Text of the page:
Transmedia Storytelling

At first glance, the term “transmedia storytelling” seems easily understandable. It’s just “telling the story using different media”, right? Therefore, though the term “transmedia” is relatively new, most media company executives think they know exactly what it means. Why, it’s exactly what they have been doing to good ideas all along, turnings books into movies, movies into video games, and games into merchandises! Few executives realize that simply taking an idea (often essentially unmodified) from one media to another does not provide the audience with the transmedia story “hearing” experience.

Henry Jenkins first coined the term “transmedia storytelling” in 2006, to describe a process in which “integral elements of a fiction get dispersed systematically across multiple delivery channels for the purpose of creating a unified and coordinated entertainment experience.” [1] Based on this definition, the usage of the medium is secondary to the craft of storytelling and experience of story “hearing”.

I will first illustrate a couple rookie mistakes at the craft of transmedia storytelling, then for contrast, follow up with a couple more examples that, in my opinion, have “got it right.”

Rookie Mistake #1 – The media is the only variable

A rookie mistake is to define transmedia storytelling simply by the “means”, rather than the “ends” by treating the media as the only variable in the process.

Second, Hollywood loves making of popular books into movies, notably Lord of the Rings, Watchmen, and Twilight in recent years. The motivation is to lower the risk in investment. If the book is popular, then we have a guaranteed turnout for the movie, right? The Japanese have also been turning popular mangas into anime or movies for decades. One of the bestselling and critically acclaimed mangas of all time, 20th Century Boys by Naoki Urasawa, was made into a movie trilogy recently. The three movies incorporated 300 characters (with the major ones portrayed by A-list actors and actresses) and had a budget of 6 billion yen[2]. It was no small feat, but the only variable in the project was the media. The story “listening” experience of the manga and movie are not different. In fact, the movie strived to replicate the manga as faithfully as possible, worrying about driving away die-hard fans if they did ntot. When the first part was released in 2008, fans were elated at how much the actors resembled the manga characters. Plot progression, scenery, dialog and the cinematography were all precise down to the minutest detail, too.

Main characters from the 20th Century Boys manga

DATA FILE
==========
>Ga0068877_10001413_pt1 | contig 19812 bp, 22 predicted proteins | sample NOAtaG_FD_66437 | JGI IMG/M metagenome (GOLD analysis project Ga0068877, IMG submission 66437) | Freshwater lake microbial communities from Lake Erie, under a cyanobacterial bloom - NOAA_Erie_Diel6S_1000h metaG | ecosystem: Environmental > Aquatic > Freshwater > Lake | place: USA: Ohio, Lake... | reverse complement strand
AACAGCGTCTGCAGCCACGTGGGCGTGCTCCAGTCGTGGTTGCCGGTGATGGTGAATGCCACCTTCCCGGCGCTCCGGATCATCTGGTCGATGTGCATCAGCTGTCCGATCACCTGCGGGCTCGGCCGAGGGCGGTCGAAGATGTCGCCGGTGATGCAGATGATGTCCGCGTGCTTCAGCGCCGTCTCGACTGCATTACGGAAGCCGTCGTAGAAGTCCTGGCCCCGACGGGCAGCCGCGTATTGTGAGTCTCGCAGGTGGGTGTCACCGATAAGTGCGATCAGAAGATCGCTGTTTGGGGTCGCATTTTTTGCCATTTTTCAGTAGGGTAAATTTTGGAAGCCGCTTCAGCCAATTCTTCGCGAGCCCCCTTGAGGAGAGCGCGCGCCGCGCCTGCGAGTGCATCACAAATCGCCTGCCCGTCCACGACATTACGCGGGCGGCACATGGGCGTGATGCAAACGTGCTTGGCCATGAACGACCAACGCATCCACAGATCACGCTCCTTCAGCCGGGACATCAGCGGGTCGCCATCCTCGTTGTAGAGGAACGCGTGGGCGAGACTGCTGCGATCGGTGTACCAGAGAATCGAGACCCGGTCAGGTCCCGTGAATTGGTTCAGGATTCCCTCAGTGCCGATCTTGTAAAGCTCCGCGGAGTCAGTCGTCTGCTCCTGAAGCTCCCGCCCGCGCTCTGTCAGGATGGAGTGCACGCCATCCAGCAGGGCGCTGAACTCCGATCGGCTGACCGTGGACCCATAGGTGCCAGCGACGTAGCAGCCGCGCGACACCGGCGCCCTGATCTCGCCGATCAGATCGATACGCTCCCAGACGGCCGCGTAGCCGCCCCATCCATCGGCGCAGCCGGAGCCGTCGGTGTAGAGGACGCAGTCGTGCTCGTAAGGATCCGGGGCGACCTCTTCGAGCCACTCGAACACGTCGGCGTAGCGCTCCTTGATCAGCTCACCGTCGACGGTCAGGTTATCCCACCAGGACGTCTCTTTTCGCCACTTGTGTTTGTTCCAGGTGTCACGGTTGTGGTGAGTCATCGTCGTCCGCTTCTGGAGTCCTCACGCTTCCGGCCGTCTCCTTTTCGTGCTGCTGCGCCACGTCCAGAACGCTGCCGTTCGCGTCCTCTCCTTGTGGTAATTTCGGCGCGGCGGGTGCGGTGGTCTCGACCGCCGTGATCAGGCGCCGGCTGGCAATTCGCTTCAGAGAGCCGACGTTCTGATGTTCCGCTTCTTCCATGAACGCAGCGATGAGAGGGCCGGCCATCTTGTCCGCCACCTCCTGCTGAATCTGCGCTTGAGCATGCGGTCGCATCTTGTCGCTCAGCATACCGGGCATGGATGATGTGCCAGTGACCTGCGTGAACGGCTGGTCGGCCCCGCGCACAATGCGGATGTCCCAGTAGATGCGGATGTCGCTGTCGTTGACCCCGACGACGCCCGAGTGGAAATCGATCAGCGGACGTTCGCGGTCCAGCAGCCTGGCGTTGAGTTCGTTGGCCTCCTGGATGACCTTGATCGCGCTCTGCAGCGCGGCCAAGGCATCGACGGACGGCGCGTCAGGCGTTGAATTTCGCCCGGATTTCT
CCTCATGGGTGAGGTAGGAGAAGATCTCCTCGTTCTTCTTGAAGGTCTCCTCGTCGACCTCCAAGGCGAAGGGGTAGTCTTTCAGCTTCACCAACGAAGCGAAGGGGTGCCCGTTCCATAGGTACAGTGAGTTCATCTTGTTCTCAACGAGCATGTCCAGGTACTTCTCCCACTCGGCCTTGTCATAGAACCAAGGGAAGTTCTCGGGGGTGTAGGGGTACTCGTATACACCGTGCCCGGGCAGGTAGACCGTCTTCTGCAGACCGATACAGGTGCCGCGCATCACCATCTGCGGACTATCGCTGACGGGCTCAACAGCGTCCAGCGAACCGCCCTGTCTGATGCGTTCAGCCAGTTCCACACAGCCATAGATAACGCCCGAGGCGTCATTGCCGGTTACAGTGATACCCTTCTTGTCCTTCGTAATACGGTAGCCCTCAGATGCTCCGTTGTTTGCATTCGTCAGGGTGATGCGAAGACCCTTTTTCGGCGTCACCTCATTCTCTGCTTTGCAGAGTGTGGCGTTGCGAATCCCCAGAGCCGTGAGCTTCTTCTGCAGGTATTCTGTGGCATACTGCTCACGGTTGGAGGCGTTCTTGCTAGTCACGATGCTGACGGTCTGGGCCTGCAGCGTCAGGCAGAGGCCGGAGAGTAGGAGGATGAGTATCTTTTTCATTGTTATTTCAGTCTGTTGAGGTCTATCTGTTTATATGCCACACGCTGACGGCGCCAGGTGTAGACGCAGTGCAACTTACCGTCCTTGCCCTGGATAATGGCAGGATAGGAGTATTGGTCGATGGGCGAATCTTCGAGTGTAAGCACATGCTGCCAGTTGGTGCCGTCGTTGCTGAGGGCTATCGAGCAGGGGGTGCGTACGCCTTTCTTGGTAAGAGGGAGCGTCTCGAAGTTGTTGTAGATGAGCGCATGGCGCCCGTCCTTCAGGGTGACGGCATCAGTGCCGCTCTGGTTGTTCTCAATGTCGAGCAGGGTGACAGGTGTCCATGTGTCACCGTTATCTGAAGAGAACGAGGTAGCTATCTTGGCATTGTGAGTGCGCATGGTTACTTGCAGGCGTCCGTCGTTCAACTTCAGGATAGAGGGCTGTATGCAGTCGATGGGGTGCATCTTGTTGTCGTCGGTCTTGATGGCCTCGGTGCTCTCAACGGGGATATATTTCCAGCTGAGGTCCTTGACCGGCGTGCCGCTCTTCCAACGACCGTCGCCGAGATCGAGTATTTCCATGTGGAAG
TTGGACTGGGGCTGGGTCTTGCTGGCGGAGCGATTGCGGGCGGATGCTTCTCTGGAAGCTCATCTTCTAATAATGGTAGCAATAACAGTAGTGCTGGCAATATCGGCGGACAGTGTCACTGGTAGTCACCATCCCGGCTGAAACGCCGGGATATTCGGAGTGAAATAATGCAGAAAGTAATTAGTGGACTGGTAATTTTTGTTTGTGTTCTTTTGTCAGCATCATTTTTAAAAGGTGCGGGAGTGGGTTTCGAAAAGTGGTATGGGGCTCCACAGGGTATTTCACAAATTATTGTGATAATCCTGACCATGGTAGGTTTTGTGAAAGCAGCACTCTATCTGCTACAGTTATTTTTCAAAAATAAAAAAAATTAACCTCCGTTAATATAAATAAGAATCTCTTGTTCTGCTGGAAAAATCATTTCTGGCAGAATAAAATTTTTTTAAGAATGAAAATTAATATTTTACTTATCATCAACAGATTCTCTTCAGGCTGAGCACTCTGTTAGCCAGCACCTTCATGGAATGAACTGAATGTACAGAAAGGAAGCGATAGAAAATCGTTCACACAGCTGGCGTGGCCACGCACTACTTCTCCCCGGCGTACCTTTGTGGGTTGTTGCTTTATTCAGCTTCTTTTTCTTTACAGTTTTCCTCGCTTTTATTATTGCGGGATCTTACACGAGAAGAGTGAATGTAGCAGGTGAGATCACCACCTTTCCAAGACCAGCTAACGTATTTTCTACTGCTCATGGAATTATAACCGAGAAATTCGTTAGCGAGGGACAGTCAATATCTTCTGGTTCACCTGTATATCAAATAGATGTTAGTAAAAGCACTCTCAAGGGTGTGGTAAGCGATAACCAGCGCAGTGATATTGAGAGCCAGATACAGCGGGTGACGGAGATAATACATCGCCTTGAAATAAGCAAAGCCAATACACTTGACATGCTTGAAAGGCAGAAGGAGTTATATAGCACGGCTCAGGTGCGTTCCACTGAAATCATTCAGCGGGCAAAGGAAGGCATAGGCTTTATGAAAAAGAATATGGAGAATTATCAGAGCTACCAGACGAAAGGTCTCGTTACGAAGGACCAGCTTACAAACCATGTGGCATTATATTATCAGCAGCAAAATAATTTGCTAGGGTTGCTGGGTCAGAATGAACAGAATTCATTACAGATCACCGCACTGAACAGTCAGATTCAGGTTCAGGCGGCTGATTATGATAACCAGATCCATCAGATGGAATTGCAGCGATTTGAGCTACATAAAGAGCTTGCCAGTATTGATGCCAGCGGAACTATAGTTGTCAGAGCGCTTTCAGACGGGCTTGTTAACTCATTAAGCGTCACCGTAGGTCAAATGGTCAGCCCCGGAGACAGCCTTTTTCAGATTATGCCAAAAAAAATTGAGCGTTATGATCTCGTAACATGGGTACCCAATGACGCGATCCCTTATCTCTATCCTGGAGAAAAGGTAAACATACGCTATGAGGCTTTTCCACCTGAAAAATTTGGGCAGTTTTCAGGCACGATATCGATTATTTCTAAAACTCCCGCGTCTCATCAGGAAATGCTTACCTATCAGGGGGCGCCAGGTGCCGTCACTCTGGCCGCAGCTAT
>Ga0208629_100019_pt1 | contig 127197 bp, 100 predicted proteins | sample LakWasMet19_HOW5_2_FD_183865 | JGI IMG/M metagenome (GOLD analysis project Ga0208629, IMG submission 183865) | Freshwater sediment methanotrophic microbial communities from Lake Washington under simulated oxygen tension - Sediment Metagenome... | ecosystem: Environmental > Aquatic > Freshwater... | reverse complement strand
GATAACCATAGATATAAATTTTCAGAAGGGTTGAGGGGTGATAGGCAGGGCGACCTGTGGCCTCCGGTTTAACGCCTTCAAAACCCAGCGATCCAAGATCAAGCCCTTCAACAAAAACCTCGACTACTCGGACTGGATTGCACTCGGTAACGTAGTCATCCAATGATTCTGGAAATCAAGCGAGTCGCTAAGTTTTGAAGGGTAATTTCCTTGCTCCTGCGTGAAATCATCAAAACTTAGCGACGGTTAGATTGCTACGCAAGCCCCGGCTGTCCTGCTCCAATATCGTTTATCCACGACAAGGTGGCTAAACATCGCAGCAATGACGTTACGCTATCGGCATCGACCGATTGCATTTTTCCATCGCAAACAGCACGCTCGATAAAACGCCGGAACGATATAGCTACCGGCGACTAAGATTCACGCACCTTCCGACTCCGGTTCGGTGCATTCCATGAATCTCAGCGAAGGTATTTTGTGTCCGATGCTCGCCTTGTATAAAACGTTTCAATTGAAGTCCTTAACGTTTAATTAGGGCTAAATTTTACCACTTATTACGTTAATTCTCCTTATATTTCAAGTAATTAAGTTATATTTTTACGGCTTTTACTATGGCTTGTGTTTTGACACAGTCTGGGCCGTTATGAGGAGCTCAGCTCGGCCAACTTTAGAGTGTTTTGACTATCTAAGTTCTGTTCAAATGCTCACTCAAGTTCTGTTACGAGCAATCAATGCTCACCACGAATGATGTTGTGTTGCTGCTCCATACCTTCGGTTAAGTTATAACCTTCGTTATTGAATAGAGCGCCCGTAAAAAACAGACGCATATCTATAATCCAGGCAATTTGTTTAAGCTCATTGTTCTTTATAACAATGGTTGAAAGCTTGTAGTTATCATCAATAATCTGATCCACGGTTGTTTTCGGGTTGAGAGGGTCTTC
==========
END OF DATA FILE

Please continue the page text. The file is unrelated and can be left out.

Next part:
Movie poster for Part 1 of the trilogy

Rookie Mistake #2 – We don’t need to do any additional work

Media companies invest enormous amounts of money and time into the creation and production of stories. Licensing their creative intellectual properties seems like the ideal way to branch into other media without additional investment risk on their part.

Characters from successful movies are often licensed to video game publishers. Like collecting royalty, these licensing deals require little to no additional investment from the owners.  Dave Perry, President of Shiny Entertainment, alludes to an awful experience trying to make a Terminator game “that can only have one Terminator that you can’t kill because you wouldn’t have the Terminator left [since you couldn’t get the rights to the Terminator, Sarah Connor, or Arnold Schwarzenegger.]”[3] It was an awful experience for Perry and his team, and the resulting game was not very fun. When Perry worked on Enter the Matrix, however, the situation was completely different. The Wachowski brothers granted all rights and provided access to everything. The Wachowskis even declared, “this is more than a licensing deal. It’s an artistic partnership”. Furthermore, rather than handing over the script and licensing rights to the Shiny, the brothers remained involved and made sure they created a story that worked well for the gaming platform.

Rookie Mistake #3 – Product placement is an easy way to blur the lines between reality and fiction

In addition to treating licensing as the way to reach other media, some consider product placement to be a legit way to let the real world to seep into the fictional world. And look at all the money from the sponsors; why not kill two birds with one stone?

Media executives cannot help but be tempted by lucrative product placement deals. Some might even argue that it encourages the transmedia experience. Jesse Alexander, the executive producer for the TV show Heroes, makes argument for the placement of the Nissan Versa in season 1 of the show, “Nissan had a new car they wanted to launch. [Assigning it to the character Hiro Nakamura] was organic to who he was. The car became a character in the narrative in a way that didn’t seem forced.”[4] This particular product placement was relatively successful because it made sense for Hiro, the Japanese salaryman, to exclaim excitedly at the prospect of driving a car for his cross country mission to save the cheerleader, as most Tokyoites cannot imaging owning a car in a city with a population density of more than 5000 people per square kilometer. It also makes sense for Hiro to pick a Japanese-made car because the Japanese are known to be very partial to their native brands. Perhaps it is possible for Alexander to claim this Nissan Versa as a successful product placement that actually enhances the story “listening” experience. He would have no chance in the later ones, though. In the subsequent season, the majority of the audiences squirmed when Claire, the cheerleader in the story, received a Nissan Rogue as a present from her father. It did not serve to facilitate story or character growth and the car was mysteriously stolen a couple episodes later. The current season has so many blatant of Sprint phones that there is a section on the Heros Wiki devoted to keep record. Whoever is doing the counting obviously pays more attention to the product placement than the story. Good news for the sponsors, but not so good news for the storytellers.